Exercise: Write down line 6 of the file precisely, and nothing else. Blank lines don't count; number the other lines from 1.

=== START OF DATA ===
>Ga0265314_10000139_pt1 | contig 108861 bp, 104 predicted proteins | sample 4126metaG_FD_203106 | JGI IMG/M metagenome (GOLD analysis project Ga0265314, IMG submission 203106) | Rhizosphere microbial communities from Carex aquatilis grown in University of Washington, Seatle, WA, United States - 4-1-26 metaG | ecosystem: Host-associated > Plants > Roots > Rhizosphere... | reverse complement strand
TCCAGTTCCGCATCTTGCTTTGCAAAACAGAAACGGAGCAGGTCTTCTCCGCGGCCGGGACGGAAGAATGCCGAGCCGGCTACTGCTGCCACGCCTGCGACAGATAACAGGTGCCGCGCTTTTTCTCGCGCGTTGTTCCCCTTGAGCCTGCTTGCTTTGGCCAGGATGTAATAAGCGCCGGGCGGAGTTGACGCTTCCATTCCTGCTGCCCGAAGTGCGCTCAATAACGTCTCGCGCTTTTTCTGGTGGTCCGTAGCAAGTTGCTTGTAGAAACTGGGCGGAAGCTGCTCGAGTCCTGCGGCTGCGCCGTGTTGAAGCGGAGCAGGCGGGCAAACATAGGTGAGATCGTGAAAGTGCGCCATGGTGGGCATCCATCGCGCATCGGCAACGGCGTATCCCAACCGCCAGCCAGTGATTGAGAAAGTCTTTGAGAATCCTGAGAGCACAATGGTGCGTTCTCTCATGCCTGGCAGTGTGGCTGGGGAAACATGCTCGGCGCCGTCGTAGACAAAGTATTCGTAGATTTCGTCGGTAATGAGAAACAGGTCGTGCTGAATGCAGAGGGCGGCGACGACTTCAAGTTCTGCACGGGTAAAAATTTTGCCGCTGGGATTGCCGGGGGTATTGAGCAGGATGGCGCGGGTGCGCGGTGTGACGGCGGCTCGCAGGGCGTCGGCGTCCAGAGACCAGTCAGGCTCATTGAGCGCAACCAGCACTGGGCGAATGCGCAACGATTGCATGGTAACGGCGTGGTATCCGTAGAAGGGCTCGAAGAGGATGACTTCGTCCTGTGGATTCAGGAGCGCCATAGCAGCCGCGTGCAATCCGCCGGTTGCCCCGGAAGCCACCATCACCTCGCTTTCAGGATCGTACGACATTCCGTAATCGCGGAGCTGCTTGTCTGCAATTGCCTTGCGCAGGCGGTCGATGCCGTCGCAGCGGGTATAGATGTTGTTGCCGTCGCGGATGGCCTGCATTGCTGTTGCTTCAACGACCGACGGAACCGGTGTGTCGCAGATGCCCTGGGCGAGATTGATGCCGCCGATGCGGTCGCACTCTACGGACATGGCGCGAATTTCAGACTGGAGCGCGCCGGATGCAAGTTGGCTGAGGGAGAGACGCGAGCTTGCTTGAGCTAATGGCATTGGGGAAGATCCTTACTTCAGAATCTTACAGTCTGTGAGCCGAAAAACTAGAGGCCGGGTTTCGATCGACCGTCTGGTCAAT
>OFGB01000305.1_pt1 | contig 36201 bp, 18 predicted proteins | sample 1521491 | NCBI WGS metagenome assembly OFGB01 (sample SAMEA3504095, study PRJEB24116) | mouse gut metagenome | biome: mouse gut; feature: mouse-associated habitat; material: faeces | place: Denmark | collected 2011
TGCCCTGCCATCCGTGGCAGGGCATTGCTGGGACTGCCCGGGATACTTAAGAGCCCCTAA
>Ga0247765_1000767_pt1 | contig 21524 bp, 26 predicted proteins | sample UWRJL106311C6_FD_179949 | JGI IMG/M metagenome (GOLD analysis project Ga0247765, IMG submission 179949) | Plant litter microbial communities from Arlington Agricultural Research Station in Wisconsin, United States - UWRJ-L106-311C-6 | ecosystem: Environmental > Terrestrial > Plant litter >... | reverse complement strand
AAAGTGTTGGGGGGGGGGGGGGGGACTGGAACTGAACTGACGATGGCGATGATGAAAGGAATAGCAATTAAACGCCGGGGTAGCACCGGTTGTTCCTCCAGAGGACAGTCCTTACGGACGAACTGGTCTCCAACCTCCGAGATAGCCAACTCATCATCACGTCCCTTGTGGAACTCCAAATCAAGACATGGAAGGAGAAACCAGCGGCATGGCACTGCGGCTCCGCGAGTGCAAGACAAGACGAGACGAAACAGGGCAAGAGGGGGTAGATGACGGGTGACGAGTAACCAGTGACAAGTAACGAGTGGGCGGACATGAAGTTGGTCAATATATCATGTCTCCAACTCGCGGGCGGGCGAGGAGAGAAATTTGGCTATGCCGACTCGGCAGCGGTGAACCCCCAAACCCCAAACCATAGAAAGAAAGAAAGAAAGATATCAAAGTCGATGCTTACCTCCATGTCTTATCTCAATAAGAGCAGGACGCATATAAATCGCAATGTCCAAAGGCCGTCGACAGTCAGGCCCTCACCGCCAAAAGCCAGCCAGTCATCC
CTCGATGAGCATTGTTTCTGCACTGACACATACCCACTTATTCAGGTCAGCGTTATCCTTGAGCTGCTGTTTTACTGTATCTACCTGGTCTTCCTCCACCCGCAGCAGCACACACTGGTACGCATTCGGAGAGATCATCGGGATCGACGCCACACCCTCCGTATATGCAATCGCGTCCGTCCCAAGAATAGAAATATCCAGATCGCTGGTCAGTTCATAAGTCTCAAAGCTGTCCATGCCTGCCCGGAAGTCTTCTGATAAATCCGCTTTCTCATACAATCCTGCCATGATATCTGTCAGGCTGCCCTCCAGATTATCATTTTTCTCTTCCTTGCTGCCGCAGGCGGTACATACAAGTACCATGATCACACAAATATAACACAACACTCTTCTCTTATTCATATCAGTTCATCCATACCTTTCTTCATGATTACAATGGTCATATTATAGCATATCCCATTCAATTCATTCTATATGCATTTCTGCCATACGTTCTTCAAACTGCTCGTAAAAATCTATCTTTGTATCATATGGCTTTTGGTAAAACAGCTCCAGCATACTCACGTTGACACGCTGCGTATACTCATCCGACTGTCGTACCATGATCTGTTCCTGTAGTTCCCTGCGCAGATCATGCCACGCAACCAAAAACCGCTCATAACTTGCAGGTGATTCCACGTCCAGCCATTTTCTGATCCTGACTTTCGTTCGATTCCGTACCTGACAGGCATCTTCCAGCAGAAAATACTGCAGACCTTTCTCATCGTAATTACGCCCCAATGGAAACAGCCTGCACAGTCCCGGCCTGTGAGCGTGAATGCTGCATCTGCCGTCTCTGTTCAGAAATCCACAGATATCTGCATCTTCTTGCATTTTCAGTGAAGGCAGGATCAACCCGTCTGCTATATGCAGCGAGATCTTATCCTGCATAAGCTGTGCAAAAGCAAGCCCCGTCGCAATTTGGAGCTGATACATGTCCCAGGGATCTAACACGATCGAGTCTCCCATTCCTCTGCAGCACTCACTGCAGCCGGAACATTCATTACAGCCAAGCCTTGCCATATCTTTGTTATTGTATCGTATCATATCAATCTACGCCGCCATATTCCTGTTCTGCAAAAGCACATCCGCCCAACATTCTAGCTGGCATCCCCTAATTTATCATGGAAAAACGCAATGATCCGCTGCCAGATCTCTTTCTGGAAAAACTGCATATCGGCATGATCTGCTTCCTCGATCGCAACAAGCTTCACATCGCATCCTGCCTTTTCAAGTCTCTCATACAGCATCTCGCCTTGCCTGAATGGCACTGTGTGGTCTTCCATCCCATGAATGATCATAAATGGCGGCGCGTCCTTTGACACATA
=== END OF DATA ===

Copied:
AAAGTGTTGGGGGGGGGGGGGGGGACTGGAACTGAACTGACGATGGCGATGATGAAAGGAATAGCAATTAAACGCCGGGGTAGCACCGGTTGTTCCTCCAGAGGACAGTCCTTACGGACGAACTGGTCTCCAACCTCCGAGATAGCCAACTCATCATCACGTCCCTTGTGGAACTCCAAATCAAGACATGGAAGGAGAAACCAGCGGCATGGCACTGCGGCTCCGCGAGTGCAAGACAAGACGAGACGAAACAGGGCAAGAGGGGGTAGATGACGGGTGACGAGTAACCAGTGACAAGTAACGAGTGGGCGGACATGAAGTTGGTCAATATATCATGTCTCCAACTCGCGGGCGGGCGAGGAGAGAAATTTGGCTATGCCGACTCGGCAGCGGTGAACCCCCAAACCCCAAACCATAGAAAGAAAGAAAGAAAGATATCAAAGTCGATGCTTACCTCCATGTCTTATCTCAATAAGAGCAGGACGCATATAAATCGCAATGTCCAAAGGCCGTCGACAGTCAGGCCCTCACCGCCAAAAGCCAGCCAGTCATCC